Top: with flash, 50 feet to the right and 20 feet up. Bottom: no flash. Senator Hillary Clinton greets fans before speaking to several thousand supporters in Madison, Wisconsin, the day before the primary election.Basically you asked: Why?
I hope the examples above answer why. You can see the difference most on Hillary's hair and the face of the girl in the middle. The light helps Hillary stand out from the crowd, which she badly needs to do right now!
These events are often held in giant bat caves (gyms, convention halls) Even though the podium and parts of the room may be well-lit, I don't have control over it. I get cleaner light when I add my own. I prefer unobtrusive lighting, so I blend my flash with the million different light sources present (spotlights, overhead fluorescents, TV newslights, 2,000 point-and-shoot flashes.) My goal is usually to get some nice side light or rim light to separate the subjects and background.
It's true, more can go wrong when you add lighting. Batteries die. People get in the way. But to be honest, in a scrum like this, a lot of shots will fail no matter what. I hope to get a few great shots. Sometimes I succeed.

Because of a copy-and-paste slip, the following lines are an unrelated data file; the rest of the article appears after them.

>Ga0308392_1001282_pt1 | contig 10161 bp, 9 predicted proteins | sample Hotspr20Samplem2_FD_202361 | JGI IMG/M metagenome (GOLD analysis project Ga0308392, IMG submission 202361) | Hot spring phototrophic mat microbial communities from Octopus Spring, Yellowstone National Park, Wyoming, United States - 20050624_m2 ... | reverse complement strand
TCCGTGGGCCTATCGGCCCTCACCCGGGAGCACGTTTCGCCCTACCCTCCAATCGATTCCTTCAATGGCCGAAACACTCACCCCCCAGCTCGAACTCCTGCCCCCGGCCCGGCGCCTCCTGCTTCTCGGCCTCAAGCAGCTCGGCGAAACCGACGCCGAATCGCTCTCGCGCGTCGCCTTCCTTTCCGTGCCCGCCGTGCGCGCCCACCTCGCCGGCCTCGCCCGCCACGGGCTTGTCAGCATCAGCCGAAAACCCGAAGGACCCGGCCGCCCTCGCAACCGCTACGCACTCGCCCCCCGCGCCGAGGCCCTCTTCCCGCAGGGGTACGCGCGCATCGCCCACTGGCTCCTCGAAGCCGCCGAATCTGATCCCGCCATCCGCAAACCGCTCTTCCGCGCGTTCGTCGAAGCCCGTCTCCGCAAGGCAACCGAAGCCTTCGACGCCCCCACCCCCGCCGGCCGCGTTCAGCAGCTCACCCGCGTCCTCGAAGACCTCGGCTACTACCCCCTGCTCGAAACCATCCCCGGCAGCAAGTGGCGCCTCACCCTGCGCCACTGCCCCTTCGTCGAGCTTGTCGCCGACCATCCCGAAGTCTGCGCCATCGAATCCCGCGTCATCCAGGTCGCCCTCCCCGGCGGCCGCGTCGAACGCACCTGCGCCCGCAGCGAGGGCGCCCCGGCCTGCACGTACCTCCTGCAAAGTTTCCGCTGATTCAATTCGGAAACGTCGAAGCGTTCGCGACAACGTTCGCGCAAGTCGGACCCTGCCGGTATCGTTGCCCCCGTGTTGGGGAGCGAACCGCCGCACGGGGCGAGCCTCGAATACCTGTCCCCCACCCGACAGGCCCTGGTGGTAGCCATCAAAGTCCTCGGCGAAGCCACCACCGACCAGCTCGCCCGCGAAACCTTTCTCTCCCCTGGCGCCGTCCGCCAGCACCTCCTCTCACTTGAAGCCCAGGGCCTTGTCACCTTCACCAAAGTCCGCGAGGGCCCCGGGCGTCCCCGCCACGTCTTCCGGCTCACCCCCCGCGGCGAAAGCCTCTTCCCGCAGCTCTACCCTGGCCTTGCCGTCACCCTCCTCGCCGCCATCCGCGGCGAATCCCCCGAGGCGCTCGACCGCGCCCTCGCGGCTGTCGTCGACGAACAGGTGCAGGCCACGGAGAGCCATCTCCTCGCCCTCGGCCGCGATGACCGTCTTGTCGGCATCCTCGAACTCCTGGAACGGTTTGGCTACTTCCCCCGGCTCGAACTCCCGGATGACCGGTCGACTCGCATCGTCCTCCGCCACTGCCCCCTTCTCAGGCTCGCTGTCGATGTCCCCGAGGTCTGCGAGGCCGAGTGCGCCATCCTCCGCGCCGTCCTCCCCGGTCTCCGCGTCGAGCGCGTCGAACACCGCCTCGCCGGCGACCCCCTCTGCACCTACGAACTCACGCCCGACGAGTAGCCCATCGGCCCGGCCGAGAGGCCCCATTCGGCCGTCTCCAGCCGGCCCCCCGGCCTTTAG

I use Pocket Wizards, which send a radio signal from my camera to my flash. I set up a small flash ahead of time, taping it to some railing or wall out of the way. Secret Service hasn't bothered me. And there is usually time to kill between security clearance and the start of the event to do it. I don't file photos as fast as people shooting for the dailies, so I have freedom to play. (Thank god.)
And tell us the geeky technical details.
The two photos above were taken less than a second apart. Too fast for my flash to recharge. Both were shot at 1600 ASA, 1/125 at F4. Canon 20D. Nikon SB26 about 50 feet away at 1/4 power. Orange gel on flash (1/2 CTS I think) to match mostly tungsten spotlights with camera set to 3700K.
Ok, I'll get off my soapbox now. You can learn much much more about using off-camera flash at strobist.com